The Upside Of Teaching English On The Weekends

When I arrived in Shanghai, I like so many others, turned my nose at English teachers. 

 

The rep they collectively had was not good. My perception was that it was a cop out, for people with no career path, and a way to be lazy whilst earning enough money to sustain a good lifestyle.

 

A year after starting Mandala Group, we were grappling with our concept. Trying to find the right model that would get traction and earn us stable incomes. Our savings dried up faster than we imagined and we literally went through those anxious tight chest moments of.. I have 140 RMB in my account, and nothing coming in.

 

How do I fund my dream? Investment is one way. Bootstrapping is another. We opted for the latter.

 

Suddenly English teaching became appealing. I figured out that teaching two days (Saturday and Sunday) afforded me enough money to live, travel during the week, and build Mandala Group.

 

A feeling of relief swept over me as I applied for positions I previously turned away from, and it began to make sense. A vehicle in which to work solidly on my dreams, but also actually be able to live.

 

The sacrifice? Weekends, brunch and big nights.

 

The reward? Fulfillment and monetary security for the short term. 

 

The stigma surrounding English teaching never faded, and in fact still sits with me. The satisfaction I found in doing something I didn’t have a good opinion of came from actually breaking the mold. I took what I saw as the downfall of English teaching in Shanghai and delivered lessons I was proud of, and that I was engaged to teach.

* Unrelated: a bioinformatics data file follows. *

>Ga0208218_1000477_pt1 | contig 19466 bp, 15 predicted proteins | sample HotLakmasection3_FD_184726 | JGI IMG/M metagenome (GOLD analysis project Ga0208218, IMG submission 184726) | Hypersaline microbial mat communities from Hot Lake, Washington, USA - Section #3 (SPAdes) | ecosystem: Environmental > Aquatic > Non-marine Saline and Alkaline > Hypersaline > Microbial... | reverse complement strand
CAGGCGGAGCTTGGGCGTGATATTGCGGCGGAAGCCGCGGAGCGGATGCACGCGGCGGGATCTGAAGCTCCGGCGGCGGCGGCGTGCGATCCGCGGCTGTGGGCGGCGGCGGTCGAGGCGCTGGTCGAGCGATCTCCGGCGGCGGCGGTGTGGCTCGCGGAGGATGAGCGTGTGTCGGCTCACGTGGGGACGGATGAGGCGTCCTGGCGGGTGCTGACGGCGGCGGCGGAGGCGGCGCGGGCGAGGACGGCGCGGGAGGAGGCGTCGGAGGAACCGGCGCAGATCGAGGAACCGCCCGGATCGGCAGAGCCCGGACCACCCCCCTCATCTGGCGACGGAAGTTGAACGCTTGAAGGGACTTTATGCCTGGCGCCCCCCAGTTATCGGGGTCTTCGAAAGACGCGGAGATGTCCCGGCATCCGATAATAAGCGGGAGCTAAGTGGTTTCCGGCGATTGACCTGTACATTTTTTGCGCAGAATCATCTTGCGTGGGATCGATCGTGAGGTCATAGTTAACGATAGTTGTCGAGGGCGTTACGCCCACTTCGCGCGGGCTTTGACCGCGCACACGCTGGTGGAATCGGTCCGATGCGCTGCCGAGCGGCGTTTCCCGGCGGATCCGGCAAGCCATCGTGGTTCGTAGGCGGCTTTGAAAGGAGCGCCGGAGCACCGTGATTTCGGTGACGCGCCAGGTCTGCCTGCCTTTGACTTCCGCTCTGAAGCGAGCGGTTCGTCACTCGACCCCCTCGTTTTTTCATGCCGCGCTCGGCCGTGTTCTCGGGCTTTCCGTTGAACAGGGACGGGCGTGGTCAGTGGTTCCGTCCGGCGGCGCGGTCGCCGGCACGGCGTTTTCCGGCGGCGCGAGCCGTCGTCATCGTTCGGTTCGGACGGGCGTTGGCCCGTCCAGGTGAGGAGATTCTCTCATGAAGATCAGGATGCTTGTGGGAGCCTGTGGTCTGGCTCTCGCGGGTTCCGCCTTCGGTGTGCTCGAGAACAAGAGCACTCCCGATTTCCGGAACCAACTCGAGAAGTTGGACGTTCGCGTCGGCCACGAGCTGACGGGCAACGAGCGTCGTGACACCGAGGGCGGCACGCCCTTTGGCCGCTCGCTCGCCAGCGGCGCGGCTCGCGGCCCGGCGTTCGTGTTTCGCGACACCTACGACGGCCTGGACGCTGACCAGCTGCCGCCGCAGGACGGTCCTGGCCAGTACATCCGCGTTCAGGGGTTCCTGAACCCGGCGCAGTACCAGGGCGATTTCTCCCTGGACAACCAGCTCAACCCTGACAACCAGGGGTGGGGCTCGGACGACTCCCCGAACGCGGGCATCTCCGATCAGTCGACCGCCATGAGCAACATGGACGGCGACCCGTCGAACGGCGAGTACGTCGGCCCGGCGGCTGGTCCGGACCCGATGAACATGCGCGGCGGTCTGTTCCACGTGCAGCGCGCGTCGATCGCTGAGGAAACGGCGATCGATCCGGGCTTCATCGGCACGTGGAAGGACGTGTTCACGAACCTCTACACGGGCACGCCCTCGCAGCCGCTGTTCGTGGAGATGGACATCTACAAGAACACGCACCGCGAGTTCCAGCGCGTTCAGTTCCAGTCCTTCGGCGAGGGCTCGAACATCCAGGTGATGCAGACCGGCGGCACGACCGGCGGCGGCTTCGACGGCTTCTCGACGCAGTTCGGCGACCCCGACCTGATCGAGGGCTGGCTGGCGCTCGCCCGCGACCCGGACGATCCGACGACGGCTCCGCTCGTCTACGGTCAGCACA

It made my time feel worthwhile and taught me several skills I wouldn’t have learnt otherwise.

 

The first was being able let myself look stupid and really loosen up the limbs in front of a group of people—albeit minion-sized. As it turns out four year-olds aren't engaged by lectures and well formatted powerpoints. They need to see you do the robot and make noises with your mouth.

 

The second and the most important was reframing. Reframing a monotonous task—lesson planning, for example—into something that could challenge and fulfil me.

 

“How can I deliver a lesson that completely engages the class?”

“How can I only use games to teach today’s content?”

 

Challenging myself kept my mind engaged, and gave me some metrics to look at before and after class to gauge my personal development in teaching effectively. Seeing that progress was the secret to sanity, for me.

 

The takeaway here is that I wasn’t ecstatic about having to give up time for a pursuit I saw as pointless, but through reframing the opportunity and putting it in terms that made sense to me, I was able to develop two useful skills and a mindset that has stuck with me to this day.